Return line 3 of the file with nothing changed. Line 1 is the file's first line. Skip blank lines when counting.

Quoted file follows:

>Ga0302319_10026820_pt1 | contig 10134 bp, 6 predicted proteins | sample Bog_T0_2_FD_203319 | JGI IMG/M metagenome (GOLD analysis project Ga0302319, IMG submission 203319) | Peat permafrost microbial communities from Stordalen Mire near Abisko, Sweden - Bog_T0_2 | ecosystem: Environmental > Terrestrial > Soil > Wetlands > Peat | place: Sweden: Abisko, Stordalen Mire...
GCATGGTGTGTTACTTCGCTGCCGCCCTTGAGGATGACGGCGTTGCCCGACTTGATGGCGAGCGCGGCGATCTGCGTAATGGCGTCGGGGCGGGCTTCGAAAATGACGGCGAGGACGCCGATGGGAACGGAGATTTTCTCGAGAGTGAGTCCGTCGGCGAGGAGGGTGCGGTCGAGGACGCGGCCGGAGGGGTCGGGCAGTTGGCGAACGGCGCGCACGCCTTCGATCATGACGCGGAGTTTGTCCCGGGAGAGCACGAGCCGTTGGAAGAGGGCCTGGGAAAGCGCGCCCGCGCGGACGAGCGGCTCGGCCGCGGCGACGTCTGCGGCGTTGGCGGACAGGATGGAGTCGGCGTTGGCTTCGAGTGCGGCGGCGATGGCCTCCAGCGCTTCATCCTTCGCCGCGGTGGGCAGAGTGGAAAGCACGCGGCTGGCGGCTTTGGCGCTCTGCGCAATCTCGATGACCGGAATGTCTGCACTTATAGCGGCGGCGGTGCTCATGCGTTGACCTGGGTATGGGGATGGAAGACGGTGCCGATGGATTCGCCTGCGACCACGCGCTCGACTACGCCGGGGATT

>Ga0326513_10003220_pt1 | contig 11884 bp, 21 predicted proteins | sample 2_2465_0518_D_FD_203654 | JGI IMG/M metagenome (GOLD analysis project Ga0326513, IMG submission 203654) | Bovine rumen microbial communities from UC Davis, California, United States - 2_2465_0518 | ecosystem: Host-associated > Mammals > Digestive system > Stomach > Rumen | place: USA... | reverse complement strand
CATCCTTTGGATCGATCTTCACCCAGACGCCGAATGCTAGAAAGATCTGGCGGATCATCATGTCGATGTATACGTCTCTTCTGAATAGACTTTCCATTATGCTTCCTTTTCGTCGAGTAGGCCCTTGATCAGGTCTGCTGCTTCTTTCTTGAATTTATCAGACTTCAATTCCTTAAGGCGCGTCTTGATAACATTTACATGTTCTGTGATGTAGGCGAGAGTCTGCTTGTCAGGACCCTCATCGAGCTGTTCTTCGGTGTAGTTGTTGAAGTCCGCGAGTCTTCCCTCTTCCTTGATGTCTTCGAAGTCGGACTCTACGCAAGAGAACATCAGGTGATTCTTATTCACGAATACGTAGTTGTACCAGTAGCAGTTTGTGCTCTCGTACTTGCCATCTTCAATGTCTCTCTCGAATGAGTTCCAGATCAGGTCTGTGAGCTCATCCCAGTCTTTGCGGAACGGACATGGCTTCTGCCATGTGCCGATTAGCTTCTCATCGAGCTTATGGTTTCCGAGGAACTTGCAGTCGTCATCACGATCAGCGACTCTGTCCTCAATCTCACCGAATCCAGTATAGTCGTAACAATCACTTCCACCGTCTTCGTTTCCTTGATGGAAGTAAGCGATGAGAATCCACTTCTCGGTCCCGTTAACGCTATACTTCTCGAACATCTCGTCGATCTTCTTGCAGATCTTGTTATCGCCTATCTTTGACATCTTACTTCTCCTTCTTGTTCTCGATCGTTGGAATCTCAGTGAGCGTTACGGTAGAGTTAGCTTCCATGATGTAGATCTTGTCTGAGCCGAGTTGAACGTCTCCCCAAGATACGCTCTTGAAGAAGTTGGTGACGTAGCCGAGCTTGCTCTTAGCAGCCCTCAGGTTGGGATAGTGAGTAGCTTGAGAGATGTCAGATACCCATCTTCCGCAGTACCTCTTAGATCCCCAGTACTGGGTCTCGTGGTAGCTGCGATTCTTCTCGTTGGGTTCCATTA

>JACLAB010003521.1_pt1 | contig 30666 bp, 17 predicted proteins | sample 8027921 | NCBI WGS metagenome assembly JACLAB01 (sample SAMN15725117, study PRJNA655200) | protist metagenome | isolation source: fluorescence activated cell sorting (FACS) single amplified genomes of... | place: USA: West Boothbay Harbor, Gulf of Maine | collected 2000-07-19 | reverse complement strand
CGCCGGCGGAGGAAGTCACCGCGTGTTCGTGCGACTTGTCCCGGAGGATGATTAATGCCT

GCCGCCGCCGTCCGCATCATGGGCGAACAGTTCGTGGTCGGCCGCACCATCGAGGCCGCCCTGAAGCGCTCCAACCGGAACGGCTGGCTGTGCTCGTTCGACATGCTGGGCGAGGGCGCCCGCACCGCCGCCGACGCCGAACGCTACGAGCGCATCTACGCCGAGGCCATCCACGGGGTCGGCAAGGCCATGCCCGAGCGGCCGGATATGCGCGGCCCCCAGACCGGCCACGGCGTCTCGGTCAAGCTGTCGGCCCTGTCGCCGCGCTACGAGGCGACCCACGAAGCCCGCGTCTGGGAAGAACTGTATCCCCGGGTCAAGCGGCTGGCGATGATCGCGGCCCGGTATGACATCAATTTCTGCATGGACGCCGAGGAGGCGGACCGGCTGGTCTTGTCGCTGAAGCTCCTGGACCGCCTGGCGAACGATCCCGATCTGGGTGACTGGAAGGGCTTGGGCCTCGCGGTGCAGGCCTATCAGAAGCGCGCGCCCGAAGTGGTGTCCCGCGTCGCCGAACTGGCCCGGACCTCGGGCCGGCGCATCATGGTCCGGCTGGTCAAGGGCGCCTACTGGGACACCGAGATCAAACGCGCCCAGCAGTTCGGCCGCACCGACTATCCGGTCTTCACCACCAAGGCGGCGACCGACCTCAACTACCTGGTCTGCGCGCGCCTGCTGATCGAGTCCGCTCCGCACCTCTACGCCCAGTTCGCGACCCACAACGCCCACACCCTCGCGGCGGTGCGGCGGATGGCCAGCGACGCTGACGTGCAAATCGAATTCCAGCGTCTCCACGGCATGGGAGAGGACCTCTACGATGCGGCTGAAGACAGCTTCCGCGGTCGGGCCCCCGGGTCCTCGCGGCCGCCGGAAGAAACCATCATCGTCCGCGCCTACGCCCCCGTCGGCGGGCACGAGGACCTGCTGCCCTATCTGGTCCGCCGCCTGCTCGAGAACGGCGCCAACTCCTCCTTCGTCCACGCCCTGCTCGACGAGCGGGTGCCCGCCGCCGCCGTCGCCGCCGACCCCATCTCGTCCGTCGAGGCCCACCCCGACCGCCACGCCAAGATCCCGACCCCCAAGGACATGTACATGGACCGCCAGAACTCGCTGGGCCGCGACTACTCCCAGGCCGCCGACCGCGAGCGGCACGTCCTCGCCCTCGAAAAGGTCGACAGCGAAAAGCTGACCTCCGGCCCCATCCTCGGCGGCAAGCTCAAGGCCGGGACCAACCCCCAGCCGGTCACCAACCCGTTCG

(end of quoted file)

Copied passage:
>Ga0326513_10003220_pt1 | contig 11884 bp, 21 predicted proteins | sample 2_2465_0518_D_FD_203654 | JGI IMG/M metagenome (GOLD analysis project Ga0326513, IMG submission 203654) | Bovine rumen microbial communities from UC Davis, California, United States - 2_2465_0518 | ecosystem: Host-associated > Mammals > Digestive system > Stomach > Rumen | place: USA... | reverse complement strand